Everyday Wisdom: We've read the Fair Tax book, and it's obvious that an important concept for people to understand is that of "embedded taxes." What are embedded taxes?
Congressman John Linder: I have started a number of businesses in my life, and I have never found a secret drawer where money piled up for me to pay my business taxes. There was no drawer for business income taxes, no drawer for payroll taxes, and no drawer for paying accountants and lawyers to help avoid taxes. In every business, the only mechanism for finding the money to pay all of these tax costs is the price of the product that the business sells. In other words, these are not “business tax costs” at all because they are simply passed along to the consumer, who then pays this “embedded tax”—the tax is embedded in the price of the product and passed along by business.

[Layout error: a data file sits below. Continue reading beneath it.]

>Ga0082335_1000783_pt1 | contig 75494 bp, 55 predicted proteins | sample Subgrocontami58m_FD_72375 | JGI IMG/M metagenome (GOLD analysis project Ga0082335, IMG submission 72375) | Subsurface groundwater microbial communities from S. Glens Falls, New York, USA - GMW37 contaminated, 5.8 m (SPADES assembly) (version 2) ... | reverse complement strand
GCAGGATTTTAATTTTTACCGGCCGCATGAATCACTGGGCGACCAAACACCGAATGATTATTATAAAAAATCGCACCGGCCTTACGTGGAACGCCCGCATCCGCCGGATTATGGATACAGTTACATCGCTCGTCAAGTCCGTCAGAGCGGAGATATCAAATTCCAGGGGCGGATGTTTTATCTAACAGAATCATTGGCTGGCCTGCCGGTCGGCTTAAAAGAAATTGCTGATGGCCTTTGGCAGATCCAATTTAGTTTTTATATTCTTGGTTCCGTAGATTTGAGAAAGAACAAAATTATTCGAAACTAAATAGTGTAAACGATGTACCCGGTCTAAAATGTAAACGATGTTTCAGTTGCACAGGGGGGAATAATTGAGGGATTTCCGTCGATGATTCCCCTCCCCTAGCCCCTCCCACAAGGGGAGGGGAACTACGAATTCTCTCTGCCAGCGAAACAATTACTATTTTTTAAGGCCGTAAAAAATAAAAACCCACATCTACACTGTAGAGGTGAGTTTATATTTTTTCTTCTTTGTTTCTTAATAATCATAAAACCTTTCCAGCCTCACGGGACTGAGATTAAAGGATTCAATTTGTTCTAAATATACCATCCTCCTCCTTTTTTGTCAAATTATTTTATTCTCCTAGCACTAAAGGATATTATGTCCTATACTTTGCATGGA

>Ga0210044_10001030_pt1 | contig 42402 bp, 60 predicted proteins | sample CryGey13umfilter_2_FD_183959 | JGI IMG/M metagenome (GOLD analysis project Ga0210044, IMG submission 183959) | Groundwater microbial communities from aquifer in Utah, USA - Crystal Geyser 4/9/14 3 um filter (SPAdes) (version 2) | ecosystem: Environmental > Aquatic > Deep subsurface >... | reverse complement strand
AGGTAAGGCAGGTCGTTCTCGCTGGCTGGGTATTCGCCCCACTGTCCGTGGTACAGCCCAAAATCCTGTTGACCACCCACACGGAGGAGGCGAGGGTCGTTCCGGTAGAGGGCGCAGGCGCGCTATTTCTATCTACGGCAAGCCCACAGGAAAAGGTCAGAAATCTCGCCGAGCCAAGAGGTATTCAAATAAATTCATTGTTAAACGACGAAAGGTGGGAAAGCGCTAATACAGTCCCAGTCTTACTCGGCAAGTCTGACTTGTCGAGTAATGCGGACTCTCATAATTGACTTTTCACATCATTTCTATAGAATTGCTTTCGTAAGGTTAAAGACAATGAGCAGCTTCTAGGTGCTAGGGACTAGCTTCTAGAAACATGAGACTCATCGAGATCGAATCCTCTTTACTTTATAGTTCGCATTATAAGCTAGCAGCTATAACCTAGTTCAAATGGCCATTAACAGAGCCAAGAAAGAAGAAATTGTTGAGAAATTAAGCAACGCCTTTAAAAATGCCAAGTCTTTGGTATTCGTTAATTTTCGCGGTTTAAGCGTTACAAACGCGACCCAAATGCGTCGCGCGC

Since every business involved in making a product must pass these costs along, and because there are literally hundreds of businesses involved in the production of every item, these costs add up in a hurry. Consider a simple loaf of bread. That loaf has the tax costs of the wheat farmer, the tractor maker, the trucking company, the wheat processor, the baker, the bag maker, another trucking company, the advertising company, and the retailer (just to name a few) all embedded (hidden) in the cost of that loaf of bread when you, the consumer, finally purchase it.
Everyday Wisdom: How will poorer families be able to afford the sales tax?
Congressman John Linder: Looking at the bread example above, we see that that low-income Americans are already burdened by this large embedded tax. We also know that low-income Americans are burdened by the income tax and more importantly the payroll tax, the largest tax that most Americans pay.